What is “Good Code?”

What is “good code”? This question is probably as old as programming itself. Sometimes I forget how old programming is. (See my previous post “The Ten Commandments of Egoless Programming” a few years back, celebrating the 42nd anniversary of this original list.) The discussion in https://github.com/magento/magento2/issues/1133 raised this question for me. My gut reaction was immediate – “I don’t like that code”. But why? Here is my “why” in greater detail.

(Oh, and if you are curious about the value of gut reactions, go read Blink.)


 * Get product status
 * @return int
public function getStatus()
    if ($this->_getData(self::STATUS) === null) {
        $this->setData(self::STATUS, \Magento\Catalog\Model\Product\Attribute\Source\Status::STATUS_ENABLED);
    return $this->_getData(self::STATUS);

Is this a good or bad pattern for code? In general, it depends! But for this specific case it feels more ‘bad’ than ‘good’ to me.

When it is Good

If it is computationally expensive to work out the value for a getter to return, lazy evaluation is a useful strategy. That is, you work out the value only if requested, and you save it away in case someone asks again. If you never call the method it avoids computing the answer; if you ask several times you only work do the expensive computation once. This is absolutely a good reason to use this approach at times. It is a common and valid pattern.

When it is Bad

From a performance perspective, if the deferred work is cheap to do, then it is a net negative if the method is called at least once. If nothing else it has to do an extra ‘if’ statement. In this case, it also has to do several additional function calls. For example, it always calls _getData() twice. This is can become important if the function is called a lot. But frankly it is not my real concern here.

The real reason I dislike this sort of code is based on principles.

  • The first principle it violates is a getter has side effects. The object internal state is changing by calling a getter. That is ‘strange’, unexpected. What if the setter is overloaded? What if it writes all changes to logs? It is not normally expected that a ‘get’ method will set the value.
  • This code will also invoke plugins on the setter method. Do you think plugin writers will expect a setter to be called from a getter method? Should they be expected to check for null and setting to default values, so they can ignore the call? Yuck!
  • If ‘null’ means the field has not been set, this might be useful semantics to other code. So instead of setting the field, just return the default. That is, if null, return STATUS_ENABLED rather than setting the field. The return value is just an integer in this case (not an object).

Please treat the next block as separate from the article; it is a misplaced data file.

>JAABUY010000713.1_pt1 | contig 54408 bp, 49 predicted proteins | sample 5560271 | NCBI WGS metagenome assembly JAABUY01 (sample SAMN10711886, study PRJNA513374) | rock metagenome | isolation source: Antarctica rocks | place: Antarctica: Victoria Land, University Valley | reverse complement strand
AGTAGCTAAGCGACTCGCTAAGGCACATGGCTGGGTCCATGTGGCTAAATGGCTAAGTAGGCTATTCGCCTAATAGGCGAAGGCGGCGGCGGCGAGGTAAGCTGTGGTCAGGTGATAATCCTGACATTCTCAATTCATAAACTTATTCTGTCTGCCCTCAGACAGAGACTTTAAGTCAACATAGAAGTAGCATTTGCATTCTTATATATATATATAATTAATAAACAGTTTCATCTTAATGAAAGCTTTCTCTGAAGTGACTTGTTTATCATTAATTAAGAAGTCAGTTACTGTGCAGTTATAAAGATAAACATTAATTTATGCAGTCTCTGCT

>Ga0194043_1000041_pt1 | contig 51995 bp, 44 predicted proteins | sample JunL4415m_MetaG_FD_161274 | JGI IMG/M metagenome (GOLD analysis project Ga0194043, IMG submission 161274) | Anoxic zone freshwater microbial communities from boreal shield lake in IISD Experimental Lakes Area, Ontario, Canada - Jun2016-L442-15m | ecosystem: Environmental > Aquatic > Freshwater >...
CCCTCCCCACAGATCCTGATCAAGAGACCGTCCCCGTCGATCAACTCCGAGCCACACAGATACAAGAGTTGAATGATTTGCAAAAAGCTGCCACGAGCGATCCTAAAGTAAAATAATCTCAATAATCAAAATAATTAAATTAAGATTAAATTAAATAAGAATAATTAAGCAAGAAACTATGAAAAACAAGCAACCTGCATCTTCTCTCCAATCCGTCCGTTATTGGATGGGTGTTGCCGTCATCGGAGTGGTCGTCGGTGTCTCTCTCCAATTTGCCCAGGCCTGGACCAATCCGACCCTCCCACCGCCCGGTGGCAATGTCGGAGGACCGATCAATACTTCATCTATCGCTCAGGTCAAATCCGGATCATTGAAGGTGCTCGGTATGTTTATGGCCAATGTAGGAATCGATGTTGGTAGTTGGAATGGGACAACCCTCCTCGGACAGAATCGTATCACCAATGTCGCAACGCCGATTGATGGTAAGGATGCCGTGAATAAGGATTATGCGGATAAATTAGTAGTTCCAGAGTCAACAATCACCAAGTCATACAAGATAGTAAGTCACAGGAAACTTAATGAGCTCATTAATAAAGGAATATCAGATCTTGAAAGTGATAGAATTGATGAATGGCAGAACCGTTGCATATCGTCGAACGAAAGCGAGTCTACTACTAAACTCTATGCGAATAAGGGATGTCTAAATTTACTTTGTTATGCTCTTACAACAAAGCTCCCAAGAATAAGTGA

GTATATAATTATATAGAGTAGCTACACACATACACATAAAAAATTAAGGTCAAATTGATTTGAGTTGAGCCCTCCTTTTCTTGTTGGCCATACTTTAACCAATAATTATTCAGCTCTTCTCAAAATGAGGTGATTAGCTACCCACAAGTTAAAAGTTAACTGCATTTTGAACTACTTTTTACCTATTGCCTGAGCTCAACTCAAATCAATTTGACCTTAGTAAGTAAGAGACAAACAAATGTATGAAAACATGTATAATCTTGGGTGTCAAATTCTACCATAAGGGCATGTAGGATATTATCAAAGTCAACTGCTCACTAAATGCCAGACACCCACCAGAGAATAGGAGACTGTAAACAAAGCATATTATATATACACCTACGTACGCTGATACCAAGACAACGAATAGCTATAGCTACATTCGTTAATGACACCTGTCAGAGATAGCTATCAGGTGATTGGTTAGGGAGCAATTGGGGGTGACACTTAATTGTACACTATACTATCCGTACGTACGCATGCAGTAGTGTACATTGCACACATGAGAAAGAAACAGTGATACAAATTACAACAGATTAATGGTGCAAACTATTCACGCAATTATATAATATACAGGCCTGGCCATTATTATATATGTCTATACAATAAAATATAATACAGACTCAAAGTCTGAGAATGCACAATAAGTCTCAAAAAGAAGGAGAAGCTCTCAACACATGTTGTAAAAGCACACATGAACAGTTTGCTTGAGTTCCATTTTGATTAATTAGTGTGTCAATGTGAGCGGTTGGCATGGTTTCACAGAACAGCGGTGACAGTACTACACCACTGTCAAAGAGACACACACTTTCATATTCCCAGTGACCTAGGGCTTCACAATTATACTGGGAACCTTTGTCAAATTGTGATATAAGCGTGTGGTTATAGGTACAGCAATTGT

• Rules may change over time. Consider the previous point. When the class was first written, maybe ‘null’ is not used for special semantics. But maybe this proves to be useful in the future. It may be missed that the getter calls the setter, in which case the semantics of ‘null = value is not set’ would change, simply by calling a getter method.
  • Immutable objects are less bug prone. Bugs are normally introduced by complexity. The more you can have an object fully set up at construction time, the less it needs to change afterwards, and the less buggy code using your class will be. There is less risk, for example, of some code keeping a handle on the object to access later, only to discover the object has changed. (This is one reason we tried to make data entities immutable. However, we found the problems this introduced outweighed the benefits, so we backed off from this decision.)

What is Good Code?

To me good code…

  • Is readable. Simple code should be simple; “clever” code should be reserved for when it’s important. As soon as you see ‘if’ statements in a method, you need to start thinking about ‘why’ – what special semantics are there that meant an ‘if’ statement was necessary?
  • Does not try to optimize performance too early. For most code, maintainability is more important than performance. (There are definitely exceptions.)
  • Has a common set of principles it follows consistently. (Principles being more generic than just ‘patterns’.) Principles capture the ‘why’. It is much better to glance at code and be confident the pattern it is following being clear of ‘why’.
  • Is designed to be changed in the future with change having a low chance of breaking something.

Like all patterns, there are counter patterns. This is where human judgement comes in. This this specific case I look at it and believe the negatives outweigh the positives.


So how important is this in this specific case? Not very!

I dislike it more because having it in the code base may lead to programmers following the pattern in other cases. The more it happens, the greater the chance of a bug slipping in, the less clear the code becomes.

But I am not going to lose any sleep over it.

One comment

  1. Thanks Alan for this post. I would like to encourage you to bring more “bad code” on the plate with pros and cons.

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